The majority rule in this country is that cross-examination is limited by the scope of the direct examination. This rule does not limit the cross-examiner is to questions about the witness’s specific testimony. Once the “door has been opened” for questioning about a specific subject, the cross-examiner may inquire further about that subject.
A cross-examiner may ask questions on almost any subject designed to attack a witness’s credibility, regardless of its relevance to the facts in dispute in the underlying case.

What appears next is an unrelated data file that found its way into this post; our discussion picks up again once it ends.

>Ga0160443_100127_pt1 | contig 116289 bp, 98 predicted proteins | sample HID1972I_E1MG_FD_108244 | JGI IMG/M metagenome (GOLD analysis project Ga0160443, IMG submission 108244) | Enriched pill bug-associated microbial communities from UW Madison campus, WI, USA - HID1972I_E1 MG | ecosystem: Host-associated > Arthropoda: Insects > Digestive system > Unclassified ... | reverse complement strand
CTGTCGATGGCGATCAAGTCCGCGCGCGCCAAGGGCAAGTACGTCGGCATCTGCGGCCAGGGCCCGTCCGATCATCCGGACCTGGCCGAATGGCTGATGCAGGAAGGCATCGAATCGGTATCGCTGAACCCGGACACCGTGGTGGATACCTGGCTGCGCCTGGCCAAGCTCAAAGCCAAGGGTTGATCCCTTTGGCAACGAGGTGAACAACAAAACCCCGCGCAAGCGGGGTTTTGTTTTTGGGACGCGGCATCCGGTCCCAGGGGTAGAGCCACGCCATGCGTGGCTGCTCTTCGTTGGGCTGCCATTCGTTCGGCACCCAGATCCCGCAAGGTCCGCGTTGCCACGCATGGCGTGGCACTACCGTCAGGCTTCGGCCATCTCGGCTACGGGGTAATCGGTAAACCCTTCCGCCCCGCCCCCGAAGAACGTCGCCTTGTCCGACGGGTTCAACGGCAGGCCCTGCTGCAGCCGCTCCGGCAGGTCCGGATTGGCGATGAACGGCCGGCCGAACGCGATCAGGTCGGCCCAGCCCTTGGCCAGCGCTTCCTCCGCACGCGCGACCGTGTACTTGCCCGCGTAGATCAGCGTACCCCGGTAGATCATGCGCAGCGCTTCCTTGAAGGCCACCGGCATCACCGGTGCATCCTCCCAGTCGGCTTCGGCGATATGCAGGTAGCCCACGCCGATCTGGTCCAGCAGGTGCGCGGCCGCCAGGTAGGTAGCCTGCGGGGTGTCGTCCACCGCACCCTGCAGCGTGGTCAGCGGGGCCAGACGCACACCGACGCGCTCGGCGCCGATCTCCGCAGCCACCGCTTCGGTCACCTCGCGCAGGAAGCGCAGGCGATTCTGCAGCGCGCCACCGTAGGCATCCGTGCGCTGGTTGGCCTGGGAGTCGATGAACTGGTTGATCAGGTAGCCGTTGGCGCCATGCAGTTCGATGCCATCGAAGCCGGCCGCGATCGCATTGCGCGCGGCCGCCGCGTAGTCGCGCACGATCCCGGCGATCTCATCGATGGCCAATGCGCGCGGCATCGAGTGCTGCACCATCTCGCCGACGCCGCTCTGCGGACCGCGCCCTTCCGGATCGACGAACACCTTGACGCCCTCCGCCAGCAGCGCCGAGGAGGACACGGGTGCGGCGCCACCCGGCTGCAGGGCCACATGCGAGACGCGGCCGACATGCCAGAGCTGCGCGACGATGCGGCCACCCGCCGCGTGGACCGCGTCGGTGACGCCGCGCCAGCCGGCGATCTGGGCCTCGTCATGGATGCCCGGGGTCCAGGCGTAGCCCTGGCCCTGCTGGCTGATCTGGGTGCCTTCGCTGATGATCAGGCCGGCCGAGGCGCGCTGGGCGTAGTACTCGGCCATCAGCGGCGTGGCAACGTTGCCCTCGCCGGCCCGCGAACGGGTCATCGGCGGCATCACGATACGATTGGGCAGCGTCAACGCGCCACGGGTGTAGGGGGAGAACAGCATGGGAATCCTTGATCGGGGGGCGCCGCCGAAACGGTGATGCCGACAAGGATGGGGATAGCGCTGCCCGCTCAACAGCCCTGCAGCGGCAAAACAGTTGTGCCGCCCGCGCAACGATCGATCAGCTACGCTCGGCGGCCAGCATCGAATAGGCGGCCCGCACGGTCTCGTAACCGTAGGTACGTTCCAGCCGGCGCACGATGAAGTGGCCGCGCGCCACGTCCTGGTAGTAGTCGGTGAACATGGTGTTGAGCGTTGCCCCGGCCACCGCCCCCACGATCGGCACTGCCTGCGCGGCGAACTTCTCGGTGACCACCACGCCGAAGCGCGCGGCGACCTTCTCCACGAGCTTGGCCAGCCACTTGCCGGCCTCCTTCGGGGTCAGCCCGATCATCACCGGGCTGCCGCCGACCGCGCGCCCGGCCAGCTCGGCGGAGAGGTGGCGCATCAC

While the cross-examiner may question a witness regarding collateral matters, the cross-examiner is bound by the answer the witness gives. As a general matter, the cross-examiner may not introduce extrinsic evidence to impeach or contradict the witness on that point. As noted in the discussion of impeachment, the cross-examiner may introduce extrinsic evidence that bears on the witness’s credibility.
The right to re-cross-examination arises only if there has been redirect examination. The re-crossexamination is limited to the scope of the re-cross-examination.
While the scope of cross-examination is wide, the cross-examiner is expected to observe proper courtroom decorum.